“I think of the city council hearings on the budget and the threat we have seen to adolescent services and the response to adolescent voices. Many have spoken candidly about their own mental health and the benefits of a shifting narrative,” did he declare.

Many youth programs have helped create a sense of connection with the community, which has helped young people overcome stigma and speak openly, he added.

“Young people are showing the way as opposed to adults,” he said.

But Erickson cautioned against community complacency. Anxiety and depression are still very prevalent among college students, he said.

“Some experts say suicides are still in a state of contagion. The problem isn’t just deaths; it’s the continuum of suicide attempts, hospitalizations and thoughts of suicide,” he said. “There are a very large number of students who report feeling anxious and sad over X number of weeks. These are signs that this matter is not over.”

COVID-19 has added another layer to challenge the mental health and well-being of students.

“It’s very difficult. We see more of a feeling of anxiety, depression and isolation,” he said.

Young people themselves, however, are taking action. YCS peer leaders developed a Youth Connection initiative and created a video to help students.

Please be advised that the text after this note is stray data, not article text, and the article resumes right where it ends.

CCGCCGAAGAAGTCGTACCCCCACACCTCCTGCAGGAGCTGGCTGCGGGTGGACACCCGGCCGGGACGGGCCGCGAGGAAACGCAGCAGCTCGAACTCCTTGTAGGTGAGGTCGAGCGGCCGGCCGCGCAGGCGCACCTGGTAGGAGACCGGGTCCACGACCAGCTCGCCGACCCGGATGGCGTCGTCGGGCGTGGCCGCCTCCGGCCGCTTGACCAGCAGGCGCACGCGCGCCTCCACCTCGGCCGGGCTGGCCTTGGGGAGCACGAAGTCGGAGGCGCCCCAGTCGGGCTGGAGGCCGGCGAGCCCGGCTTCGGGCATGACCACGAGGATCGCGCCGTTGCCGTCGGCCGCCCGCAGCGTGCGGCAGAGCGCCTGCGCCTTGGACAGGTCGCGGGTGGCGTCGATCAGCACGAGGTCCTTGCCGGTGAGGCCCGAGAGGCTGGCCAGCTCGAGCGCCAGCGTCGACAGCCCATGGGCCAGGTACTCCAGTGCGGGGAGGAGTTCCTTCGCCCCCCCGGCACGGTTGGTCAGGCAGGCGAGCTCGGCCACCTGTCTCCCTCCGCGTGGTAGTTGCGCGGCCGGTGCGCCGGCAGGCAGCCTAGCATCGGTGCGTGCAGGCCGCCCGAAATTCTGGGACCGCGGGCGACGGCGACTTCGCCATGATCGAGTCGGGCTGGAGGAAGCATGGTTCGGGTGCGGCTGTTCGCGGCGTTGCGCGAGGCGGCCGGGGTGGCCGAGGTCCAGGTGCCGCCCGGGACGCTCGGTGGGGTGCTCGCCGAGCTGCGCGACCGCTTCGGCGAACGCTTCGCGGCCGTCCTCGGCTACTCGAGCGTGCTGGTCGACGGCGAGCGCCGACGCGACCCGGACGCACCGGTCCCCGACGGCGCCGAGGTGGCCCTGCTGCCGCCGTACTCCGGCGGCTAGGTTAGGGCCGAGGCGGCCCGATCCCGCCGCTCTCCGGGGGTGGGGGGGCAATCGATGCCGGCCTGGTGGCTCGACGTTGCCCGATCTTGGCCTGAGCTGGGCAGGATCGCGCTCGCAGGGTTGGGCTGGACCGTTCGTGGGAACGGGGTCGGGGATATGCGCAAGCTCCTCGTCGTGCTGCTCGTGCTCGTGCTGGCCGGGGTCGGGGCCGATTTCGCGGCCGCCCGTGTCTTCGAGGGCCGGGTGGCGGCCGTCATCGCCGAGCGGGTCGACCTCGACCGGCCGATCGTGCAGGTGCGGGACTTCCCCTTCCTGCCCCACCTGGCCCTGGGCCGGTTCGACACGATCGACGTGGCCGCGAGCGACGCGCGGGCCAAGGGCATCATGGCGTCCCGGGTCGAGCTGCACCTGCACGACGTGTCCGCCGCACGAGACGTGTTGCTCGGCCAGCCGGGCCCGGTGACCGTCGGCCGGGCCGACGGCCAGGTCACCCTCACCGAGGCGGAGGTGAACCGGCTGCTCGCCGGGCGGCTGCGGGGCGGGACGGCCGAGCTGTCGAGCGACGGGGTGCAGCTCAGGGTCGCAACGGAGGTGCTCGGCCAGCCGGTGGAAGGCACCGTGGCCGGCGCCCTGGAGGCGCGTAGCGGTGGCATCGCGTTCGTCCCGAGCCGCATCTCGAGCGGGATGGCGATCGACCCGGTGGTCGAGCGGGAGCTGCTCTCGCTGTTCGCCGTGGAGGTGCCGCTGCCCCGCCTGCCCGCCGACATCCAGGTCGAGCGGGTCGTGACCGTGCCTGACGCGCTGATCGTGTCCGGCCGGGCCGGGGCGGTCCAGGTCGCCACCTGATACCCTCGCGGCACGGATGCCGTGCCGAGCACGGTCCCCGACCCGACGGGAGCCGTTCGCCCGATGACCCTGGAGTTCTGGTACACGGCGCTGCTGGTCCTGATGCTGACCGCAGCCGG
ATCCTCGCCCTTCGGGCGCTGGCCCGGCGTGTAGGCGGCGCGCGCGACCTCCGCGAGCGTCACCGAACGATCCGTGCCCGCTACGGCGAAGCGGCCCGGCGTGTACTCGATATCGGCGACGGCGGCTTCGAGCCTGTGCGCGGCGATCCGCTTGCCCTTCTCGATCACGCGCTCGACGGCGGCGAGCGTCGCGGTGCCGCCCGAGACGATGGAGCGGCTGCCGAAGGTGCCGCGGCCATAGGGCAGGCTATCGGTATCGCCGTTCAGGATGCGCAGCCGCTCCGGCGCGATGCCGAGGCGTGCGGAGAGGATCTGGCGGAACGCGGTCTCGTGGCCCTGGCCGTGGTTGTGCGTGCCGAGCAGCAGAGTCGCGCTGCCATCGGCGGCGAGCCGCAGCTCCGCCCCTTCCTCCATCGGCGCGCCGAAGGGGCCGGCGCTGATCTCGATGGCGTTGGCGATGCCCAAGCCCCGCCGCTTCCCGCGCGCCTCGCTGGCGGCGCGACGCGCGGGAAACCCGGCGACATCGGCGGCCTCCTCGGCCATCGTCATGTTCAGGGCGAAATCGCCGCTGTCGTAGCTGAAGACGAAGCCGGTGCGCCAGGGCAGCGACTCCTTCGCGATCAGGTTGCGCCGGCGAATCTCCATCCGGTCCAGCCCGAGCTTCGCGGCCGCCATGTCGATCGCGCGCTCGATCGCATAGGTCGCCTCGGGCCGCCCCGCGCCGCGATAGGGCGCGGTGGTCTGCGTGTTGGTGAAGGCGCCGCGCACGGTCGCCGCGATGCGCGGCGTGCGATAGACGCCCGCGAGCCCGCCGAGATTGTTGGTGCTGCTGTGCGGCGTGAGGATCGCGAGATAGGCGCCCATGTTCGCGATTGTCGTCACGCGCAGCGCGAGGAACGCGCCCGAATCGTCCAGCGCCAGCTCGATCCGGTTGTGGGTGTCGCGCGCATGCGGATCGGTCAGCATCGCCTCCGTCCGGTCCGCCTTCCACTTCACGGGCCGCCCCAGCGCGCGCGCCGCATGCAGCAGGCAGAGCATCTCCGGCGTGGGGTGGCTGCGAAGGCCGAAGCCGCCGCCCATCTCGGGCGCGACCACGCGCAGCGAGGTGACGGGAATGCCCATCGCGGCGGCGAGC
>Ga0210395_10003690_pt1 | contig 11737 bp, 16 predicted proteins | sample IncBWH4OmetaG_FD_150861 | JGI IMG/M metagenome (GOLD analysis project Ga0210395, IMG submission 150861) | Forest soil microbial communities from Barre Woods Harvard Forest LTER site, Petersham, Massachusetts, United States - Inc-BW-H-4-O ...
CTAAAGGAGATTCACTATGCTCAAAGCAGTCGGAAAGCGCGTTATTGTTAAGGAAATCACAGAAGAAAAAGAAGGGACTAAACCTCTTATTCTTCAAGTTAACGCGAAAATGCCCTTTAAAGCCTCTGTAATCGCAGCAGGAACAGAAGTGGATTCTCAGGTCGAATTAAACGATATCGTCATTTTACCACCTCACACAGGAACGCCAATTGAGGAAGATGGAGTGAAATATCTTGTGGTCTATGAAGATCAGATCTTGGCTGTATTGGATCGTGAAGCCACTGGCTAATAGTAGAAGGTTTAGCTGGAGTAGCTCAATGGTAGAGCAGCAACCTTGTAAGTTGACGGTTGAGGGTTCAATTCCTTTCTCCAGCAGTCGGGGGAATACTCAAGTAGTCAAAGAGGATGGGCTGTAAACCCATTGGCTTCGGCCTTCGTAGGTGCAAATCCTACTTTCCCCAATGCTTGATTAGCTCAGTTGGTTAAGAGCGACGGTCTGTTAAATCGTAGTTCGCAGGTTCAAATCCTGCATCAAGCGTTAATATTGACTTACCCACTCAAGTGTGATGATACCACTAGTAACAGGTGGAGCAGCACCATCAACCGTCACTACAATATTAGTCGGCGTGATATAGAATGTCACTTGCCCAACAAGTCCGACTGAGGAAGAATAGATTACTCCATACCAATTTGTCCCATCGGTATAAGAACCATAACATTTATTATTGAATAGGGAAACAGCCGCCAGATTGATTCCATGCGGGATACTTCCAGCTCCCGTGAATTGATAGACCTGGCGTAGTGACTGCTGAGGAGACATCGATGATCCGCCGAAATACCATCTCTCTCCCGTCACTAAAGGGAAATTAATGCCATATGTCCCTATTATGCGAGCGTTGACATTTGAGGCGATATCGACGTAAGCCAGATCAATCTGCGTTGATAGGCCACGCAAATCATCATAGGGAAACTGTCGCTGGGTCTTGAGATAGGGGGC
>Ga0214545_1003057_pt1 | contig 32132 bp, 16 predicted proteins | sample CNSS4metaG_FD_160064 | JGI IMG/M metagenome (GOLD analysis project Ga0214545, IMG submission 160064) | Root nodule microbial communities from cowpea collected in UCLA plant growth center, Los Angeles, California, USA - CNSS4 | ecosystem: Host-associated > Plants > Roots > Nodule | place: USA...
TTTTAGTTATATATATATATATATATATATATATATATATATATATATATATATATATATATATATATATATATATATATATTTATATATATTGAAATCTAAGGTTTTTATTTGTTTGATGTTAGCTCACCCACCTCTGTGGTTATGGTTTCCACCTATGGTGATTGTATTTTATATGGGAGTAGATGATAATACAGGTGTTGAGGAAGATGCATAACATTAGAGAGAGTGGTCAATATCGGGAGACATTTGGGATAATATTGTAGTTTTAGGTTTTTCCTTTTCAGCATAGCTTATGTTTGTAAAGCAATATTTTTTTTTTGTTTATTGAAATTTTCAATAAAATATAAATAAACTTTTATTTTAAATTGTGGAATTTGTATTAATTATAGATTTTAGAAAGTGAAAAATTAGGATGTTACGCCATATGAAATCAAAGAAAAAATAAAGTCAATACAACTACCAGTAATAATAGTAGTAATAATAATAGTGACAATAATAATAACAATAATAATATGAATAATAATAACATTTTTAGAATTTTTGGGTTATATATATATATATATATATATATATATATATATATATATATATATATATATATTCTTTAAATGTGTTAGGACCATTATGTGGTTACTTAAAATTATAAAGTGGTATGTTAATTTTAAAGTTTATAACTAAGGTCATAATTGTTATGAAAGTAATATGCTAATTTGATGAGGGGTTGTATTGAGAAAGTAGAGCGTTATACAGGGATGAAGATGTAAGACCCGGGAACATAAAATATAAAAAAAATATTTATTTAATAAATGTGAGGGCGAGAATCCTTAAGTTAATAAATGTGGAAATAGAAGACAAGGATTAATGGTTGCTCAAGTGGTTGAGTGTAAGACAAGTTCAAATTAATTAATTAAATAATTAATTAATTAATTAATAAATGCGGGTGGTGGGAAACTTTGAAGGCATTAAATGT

The pandemic may also have a silver lining, he said.

“This frenzied rush to college – the primacy of entering a prestigious university – now has a whole new meaning,” he said. The pandemic offers the possibility of reducing some of the stress and tensions that young people have experienced.

Parents are still one of the biggest challenges for the well-being of young people. They still have a lot of work to do to realize that it’s okay not to be hyper-focused on success, he said.

The same goes for the behavior of racist adults. Black students have recently spoken in various city and community sponsored forums about isolation and discrimination, including informal social events.

Erickson said he sees “so many challenges” right now. Everyone – young and old – faces the need to rebuild relationships amid the coronavirus pandemic and political and cultural assaults on civic culture, he said.

Although Erickson hands over the reins of day-to-day operations to Oommen, he will continue to serve on the YCS Board of Directors, helping to support and guide the organization’s vision to improve the lives of youth and the community through selfless service, he said.

YCS “can continue to strengthen protective factors for positive service-based experiences and positive activities across generations that are an antidote to suicide and depression,” he said. Looking back on the years and accomplishments of the organization, he said: “I have so much respect for our community and the way they support YCS.”

Youth Community Service will celebrate its 30th anniversary, honor Erickson and present Oommen on Zoom on Thursday, September 24, from 5:30 pm to 6:30 pm Anyone wishing to attend the virtual event can RSVP. here.